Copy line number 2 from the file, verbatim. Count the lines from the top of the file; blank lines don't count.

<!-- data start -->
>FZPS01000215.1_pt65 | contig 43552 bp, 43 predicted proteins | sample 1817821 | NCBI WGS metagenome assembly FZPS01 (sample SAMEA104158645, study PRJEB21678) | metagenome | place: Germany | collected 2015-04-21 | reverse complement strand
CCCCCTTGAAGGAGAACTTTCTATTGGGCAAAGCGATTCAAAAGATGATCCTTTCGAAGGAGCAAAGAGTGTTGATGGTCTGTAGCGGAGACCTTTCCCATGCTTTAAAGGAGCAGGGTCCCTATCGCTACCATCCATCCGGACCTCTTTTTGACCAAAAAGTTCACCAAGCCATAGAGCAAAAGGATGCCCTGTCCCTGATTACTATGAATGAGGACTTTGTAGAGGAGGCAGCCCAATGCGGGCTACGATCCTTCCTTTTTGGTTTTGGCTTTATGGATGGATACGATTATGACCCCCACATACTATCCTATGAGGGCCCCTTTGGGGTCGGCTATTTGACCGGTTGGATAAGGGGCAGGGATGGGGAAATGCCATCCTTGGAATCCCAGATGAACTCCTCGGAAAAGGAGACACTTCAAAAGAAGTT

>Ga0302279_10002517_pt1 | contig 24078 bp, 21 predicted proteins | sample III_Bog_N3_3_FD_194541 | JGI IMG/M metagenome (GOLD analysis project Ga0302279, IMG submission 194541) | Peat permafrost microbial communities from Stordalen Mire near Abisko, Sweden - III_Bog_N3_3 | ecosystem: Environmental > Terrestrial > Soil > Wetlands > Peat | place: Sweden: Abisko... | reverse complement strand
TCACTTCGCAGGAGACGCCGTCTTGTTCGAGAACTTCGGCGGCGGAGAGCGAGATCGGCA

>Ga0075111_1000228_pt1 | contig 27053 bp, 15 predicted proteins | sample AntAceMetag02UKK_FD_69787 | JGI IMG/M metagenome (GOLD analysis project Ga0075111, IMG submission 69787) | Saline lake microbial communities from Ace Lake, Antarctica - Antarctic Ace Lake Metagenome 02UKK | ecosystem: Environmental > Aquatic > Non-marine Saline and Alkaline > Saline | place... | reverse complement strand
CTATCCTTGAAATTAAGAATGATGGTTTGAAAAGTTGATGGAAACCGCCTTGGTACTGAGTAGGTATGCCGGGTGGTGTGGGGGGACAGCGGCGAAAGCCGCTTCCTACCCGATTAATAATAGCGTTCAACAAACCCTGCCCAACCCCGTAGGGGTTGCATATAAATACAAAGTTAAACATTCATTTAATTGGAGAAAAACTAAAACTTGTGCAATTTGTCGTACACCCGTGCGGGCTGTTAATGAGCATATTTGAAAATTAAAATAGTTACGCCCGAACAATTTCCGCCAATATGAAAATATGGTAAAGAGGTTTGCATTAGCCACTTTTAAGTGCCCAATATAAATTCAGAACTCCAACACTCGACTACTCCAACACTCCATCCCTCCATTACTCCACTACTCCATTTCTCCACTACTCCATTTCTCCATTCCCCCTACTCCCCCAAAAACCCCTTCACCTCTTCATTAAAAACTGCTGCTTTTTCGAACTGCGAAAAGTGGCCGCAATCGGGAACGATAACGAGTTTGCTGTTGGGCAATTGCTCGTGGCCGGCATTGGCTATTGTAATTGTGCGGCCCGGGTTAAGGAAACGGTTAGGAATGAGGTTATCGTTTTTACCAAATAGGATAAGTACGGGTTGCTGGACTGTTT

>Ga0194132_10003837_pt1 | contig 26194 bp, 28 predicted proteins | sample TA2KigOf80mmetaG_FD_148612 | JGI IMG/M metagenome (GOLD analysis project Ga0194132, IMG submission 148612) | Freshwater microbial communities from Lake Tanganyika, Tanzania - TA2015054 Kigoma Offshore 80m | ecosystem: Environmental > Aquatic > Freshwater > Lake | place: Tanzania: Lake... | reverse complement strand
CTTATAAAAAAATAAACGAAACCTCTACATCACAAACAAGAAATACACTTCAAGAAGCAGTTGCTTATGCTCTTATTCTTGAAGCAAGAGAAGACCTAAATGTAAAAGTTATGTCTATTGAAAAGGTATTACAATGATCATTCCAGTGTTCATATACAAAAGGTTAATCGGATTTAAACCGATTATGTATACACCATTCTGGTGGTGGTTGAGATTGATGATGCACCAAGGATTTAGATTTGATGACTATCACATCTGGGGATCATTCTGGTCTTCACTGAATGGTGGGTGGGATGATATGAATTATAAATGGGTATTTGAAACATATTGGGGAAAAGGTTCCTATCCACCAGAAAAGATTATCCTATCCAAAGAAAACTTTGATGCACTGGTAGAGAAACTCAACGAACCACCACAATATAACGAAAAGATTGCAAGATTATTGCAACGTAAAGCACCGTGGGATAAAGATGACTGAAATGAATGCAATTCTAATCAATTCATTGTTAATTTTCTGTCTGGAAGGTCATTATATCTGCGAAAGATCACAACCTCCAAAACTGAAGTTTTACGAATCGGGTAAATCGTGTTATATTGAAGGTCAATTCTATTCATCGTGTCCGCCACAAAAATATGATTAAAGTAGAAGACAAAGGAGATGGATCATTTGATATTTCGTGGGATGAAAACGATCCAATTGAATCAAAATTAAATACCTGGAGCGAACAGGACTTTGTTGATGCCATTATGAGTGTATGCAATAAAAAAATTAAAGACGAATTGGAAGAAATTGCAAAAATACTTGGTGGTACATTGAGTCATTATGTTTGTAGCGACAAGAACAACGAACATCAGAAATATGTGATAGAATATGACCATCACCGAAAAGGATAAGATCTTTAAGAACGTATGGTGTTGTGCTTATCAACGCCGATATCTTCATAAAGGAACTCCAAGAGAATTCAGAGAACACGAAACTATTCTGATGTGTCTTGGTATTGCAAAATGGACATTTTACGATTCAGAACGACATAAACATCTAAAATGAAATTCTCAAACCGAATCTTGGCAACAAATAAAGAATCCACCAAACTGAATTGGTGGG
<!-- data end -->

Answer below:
CCCCCTTGAAGGAGAACTTTCTATTGGGCAAAGCGATTCAAAAGATGATCCTTTCGAAGGAGCAAAGAGTGTTGATGGTCTGTAGCGGAGACCTTTCCCATGCTTTAAAGGAGCAGGGTCCCTATCGCTACCATCCATCCGGACCTCTTTTTGACCAAAAAGTTCACCAAGCCATAGAGCAAAAGGATGCCCTGTCCCTGATTACTATGAATGAGGACTTTGTAGAGGAGGCAGCCCAATGCGGGCTACGATCCTTCCTTTTTGGTTTTGGCTTTATGGATGGATACGATTATGACCCCCACATACTATCCTATGAGGGCCCCTTTGGGGTCGGCTATTTGACCGGTTGGATAAGGGGCAGGGATGGGGAAATGCCATCCTTGGAATCCCAGATGAACTCCTCGGAAAAGGAGACACTTCAAAAGAAGTT